Thursday 14 August 2003
Pix Of The Day: Wall Full Of Stunning Posters
CREDITS: © David Pettit/DavidPettitPhotography.com
Click on any of the thumbnails to view a larger image on the source web site.
Earlier this week we had occasion to make an unscheduled (and probably unauthorized) rear entry into a local medical complex. We have previously been through the regular front entrance (scheduled and authorized on all those occasions), and found the art on the walls not to our taste. Coming through from the rear we gasped at the sight of a wall full of Pettit posters.
Living close to the some of the most awesome scenery in the Rocky Mountains, or anywhere come to that, we have become inured to the more tawdry representations of our local scenery. Even with the better class of artistic work, through time familiarity has soured to the stage of over exposure, breeding a certain passé disaffection. We are overstating our case, but only to make our point clear. Pettits, however, are in a class of their own.
The three images featured here are (left to right) The Narrows, Antelope Canyon, and Angels Landing. Click on any thumbnail to see a larger version.
David Pettit is a local photographer, based in Springdale, the township just outside the south west entrance to Zion National Park on Utah State Route SR-9. At very reasonable prices you may buy from a choice of six posters, or make us insane with jealousy by buying an archival quality 30"x40" framed print of the East & West Temple. We were torn between that and the Angels Landing print, but the grayscale on silver halide material won, which probably makes us old fashioned.
The process used for the color prints is LightJet 5000 hardware, printing onto Fuji Crystal Archive paper. You will not be disappointed in the detail, balance, depth and color saturation that can be achieved. We have a personal preference for this process over the much vaunted Giclée process: we think chemistry is still superior to squirting ink. Predictability is a great thing in printing.
There are five note cards available, too, at very low cost. Not wanting to spoil your own exploration of this wonderful site by pointing out too many features, we simply recommend that you visit, and enjoy the glorious images that are displayed.
Caricature Of The Day courtesy of Caricature Zone
Our caricature subject's birthday was celebrated yesterday.
IDENTITY LINK: click the image below. Click this text for a BIO-FINDER LINK.
British film director (1899-1980). Probably amongst the top five most famous film directors ever, he was known as the 'Master of Suspense'. His suggestion for his tombstone inscription was, 'This is what we do to bad little boys.' (It finally read 'I'm in on a plot.') We think this excerpt from the IMDB bio page (link at the end of this item) contains all the clues needed to fathom this man's character and assess or understand his work:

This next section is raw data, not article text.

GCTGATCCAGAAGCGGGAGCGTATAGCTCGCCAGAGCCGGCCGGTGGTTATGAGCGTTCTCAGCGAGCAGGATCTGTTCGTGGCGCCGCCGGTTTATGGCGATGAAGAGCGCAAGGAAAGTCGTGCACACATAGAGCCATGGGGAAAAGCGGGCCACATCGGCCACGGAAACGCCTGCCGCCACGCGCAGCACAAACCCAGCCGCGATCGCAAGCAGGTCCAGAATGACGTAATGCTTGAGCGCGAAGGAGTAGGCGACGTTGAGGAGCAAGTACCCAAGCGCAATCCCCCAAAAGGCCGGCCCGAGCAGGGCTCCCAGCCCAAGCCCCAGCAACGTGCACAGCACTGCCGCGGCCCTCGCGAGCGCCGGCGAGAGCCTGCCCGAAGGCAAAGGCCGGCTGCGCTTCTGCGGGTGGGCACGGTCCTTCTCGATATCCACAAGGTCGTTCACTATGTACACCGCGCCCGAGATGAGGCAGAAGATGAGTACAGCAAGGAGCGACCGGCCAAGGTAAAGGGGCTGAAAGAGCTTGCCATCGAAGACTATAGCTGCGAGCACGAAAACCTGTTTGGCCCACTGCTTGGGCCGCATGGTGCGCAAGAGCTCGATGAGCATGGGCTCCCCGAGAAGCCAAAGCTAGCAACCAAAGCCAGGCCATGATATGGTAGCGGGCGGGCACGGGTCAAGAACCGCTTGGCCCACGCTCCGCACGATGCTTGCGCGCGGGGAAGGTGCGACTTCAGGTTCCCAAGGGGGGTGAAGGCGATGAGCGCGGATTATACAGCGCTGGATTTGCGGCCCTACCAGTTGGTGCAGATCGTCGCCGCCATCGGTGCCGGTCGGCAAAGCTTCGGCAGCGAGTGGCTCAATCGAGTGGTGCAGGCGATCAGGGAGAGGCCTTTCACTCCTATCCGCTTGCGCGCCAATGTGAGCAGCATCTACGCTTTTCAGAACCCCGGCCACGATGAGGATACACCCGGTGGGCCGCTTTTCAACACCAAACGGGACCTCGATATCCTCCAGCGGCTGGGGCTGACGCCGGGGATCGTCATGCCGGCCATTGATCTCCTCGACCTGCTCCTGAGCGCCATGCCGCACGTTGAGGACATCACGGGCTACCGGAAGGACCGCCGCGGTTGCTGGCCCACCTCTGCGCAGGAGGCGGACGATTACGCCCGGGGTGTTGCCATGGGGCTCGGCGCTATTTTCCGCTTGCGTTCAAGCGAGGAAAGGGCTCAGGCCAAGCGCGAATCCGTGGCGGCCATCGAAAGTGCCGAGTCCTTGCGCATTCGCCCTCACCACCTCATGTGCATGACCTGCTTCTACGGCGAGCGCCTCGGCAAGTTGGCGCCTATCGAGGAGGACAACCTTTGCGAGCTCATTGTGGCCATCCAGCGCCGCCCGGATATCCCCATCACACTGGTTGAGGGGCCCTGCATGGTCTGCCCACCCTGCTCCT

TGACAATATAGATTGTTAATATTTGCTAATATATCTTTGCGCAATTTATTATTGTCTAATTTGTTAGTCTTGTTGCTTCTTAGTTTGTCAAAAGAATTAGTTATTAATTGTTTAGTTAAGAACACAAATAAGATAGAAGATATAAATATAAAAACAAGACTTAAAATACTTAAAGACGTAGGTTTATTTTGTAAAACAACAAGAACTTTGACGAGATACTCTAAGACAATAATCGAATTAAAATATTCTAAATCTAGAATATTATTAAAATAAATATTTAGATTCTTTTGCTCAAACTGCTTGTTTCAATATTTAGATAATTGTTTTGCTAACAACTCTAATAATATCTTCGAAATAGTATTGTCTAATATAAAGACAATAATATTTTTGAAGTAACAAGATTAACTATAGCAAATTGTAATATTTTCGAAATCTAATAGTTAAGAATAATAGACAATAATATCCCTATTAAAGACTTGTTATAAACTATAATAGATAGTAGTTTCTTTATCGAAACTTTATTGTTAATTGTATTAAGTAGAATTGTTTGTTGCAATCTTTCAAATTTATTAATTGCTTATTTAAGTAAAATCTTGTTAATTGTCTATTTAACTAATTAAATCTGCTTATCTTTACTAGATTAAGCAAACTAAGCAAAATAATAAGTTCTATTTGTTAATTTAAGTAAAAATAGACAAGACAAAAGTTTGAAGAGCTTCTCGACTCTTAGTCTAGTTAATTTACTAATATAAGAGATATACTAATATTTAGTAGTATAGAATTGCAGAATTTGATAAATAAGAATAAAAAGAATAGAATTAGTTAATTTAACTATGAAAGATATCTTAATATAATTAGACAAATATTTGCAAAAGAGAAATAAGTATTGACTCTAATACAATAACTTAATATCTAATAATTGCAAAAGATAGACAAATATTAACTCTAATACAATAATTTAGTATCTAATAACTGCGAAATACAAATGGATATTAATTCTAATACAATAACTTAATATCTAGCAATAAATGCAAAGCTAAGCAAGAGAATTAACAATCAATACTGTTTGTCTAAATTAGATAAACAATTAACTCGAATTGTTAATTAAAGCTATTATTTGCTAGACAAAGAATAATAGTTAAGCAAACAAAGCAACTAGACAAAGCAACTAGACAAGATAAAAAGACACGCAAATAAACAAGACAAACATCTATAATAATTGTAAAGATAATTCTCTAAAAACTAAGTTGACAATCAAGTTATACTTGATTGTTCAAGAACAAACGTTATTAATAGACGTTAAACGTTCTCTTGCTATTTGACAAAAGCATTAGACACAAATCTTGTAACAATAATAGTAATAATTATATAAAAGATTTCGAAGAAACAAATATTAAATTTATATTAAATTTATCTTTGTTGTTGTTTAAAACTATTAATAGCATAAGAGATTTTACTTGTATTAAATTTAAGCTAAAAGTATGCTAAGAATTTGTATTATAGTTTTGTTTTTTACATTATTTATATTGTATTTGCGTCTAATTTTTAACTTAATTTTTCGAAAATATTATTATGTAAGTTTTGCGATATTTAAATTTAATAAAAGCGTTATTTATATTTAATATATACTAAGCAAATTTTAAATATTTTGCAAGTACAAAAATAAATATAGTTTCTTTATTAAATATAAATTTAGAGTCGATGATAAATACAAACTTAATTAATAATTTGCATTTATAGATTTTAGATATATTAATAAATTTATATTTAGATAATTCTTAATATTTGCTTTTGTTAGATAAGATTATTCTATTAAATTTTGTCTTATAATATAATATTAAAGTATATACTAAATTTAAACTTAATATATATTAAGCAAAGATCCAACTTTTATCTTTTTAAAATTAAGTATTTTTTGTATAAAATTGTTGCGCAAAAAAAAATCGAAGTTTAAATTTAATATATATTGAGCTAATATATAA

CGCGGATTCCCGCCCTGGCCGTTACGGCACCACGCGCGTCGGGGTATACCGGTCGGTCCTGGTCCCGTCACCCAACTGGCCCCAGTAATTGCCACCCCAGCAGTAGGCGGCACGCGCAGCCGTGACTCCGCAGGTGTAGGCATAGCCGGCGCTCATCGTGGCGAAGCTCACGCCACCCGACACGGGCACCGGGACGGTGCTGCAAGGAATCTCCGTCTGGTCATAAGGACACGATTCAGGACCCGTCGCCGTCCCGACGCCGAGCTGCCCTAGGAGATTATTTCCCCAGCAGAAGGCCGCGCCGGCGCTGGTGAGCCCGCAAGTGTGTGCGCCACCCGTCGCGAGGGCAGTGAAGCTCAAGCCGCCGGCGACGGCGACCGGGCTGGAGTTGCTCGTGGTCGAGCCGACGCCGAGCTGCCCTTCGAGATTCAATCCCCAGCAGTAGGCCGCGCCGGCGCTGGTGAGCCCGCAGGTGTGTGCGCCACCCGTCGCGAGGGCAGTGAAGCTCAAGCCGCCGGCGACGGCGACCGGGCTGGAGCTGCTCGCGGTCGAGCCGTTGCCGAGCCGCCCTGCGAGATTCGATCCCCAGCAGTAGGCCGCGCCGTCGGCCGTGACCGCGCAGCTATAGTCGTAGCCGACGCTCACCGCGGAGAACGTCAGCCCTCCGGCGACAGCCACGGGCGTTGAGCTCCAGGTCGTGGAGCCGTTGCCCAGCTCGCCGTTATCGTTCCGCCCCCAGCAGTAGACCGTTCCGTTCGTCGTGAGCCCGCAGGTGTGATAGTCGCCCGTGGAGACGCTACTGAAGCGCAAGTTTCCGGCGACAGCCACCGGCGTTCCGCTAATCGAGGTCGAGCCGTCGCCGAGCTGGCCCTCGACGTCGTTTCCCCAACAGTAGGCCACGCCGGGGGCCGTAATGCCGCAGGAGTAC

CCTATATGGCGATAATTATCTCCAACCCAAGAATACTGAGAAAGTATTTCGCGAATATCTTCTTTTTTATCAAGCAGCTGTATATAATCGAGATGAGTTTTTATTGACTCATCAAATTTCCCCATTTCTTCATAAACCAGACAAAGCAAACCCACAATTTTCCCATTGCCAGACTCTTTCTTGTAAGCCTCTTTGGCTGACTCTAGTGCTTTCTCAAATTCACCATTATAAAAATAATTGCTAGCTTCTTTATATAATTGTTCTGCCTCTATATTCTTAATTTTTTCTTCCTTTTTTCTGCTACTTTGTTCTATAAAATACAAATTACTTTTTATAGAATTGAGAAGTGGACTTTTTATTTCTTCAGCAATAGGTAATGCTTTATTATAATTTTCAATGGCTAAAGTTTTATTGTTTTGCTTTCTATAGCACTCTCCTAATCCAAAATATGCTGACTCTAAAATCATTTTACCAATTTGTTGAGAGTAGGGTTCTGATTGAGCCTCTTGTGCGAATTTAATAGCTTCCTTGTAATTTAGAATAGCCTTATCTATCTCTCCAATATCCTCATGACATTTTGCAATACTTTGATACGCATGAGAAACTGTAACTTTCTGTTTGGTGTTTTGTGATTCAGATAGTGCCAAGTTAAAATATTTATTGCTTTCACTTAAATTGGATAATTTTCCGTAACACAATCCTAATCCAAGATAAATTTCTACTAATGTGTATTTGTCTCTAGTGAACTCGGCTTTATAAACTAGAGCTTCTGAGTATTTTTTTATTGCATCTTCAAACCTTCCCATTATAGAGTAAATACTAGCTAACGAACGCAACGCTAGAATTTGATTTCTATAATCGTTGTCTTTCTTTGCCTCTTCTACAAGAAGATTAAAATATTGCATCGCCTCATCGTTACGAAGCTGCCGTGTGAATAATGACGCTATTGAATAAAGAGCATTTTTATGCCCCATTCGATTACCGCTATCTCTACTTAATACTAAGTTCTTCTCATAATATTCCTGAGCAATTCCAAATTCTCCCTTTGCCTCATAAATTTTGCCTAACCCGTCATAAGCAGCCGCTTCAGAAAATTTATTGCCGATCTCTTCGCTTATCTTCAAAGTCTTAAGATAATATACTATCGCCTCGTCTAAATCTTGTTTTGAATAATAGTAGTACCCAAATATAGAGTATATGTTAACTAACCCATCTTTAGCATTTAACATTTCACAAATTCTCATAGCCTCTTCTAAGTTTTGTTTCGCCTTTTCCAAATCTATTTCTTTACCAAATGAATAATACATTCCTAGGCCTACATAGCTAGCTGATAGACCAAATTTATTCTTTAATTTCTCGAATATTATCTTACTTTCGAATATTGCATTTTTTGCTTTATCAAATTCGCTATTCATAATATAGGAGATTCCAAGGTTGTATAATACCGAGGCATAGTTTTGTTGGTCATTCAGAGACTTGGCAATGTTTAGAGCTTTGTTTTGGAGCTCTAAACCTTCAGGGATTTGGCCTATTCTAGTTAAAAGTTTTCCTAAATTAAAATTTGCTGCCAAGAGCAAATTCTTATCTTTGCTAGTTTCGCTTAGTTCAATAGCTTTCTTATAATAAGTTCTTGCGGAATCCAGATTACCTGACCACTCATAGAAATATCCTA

'On April 29, 1974, the Film Society of Lincoln Center in New York sponsored a gala homage to [him] and his contributions to the cinema. Three hours of film excerpts were shown that night. François Truffaut who had published a book of interviews with [him] a few years earlier, was there that night to present 'two brilliant sequences: the clash of the symbols in the second version of The Man Who Knew Too Much, and the plane attack on Cary Grant in North by Northwest.' After the gala, Truffaut reflected again on what made [him] unique and concluded: "It was impossible not to see that the love scenes were filmed like murder scenes, and the murder scenes like love scenes… It occurred to me that in [his] cinema… to make love and to die are one and the same." Ceci n'est pas une petite mort, eh René?
In our estimation the plane attack on Cary Grant in North by Northwest is the most irritating scene ever included in a movie: if threatened by a vehicle capable of moving at speeds many times greater than even the world's fastest sprinter, how long would you run directly ahead of its approach path before diving into nearby cover? We understand why this man is revered by many, but we have waited forty years to 'dis' (disrespect) that appalling scene in print! This entry was prepared using an IMDB (Internet Movie Database) feature.
Quotation Of The Day courtesy of Wordsmith.org
At least half the mystery novels published violate the law that the solution, once revealed, must seem to be inevitable.
- Raymond Thornton Chandler, writer (1888-1959)
More Chandler quotations for insatiable admirers. This is one of our favorites:
She smelled the way the Taj Mahal looks by moonlight.
- The Little Sister (Chapter 12)
On This Day In 2002: Geometrical Manhattan - Wednesday 14 August 2002
Today's picture by William Irvine comes from his photo gallery web site, called MacroNYC.com. William's digital eye takes a fresh look at the familiar New York City urbanscape, usually homing in on the parts that make up the whole. There are six beautifully presented galleries on the web site. Today we have featured the penultimate entry in gallery six. As you page through the galleries keep a lookout for our favorites: Wet Sphere, Door, and Canal Street 2.
By profession William is a digital brand marketing guru, and he has a weblog called 'dBrand: The Digital Brand Marketing Blog' to share his expertise. We thought his well argued rejection of 'media convergence' was a refreshing change from all the trendy gobbledegook and jabberwocky that is peddled as the current reality. William, just remember what they did to Socrates when he enlightened them!
[Thanks to Eolake Stobblehouse.]
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Jules Laforgue (1860-1887)
"Ah! que la vie est quotidienne."
Oh, what a day-to-day business life is.
'Complainte sur certains ennuis' (1885)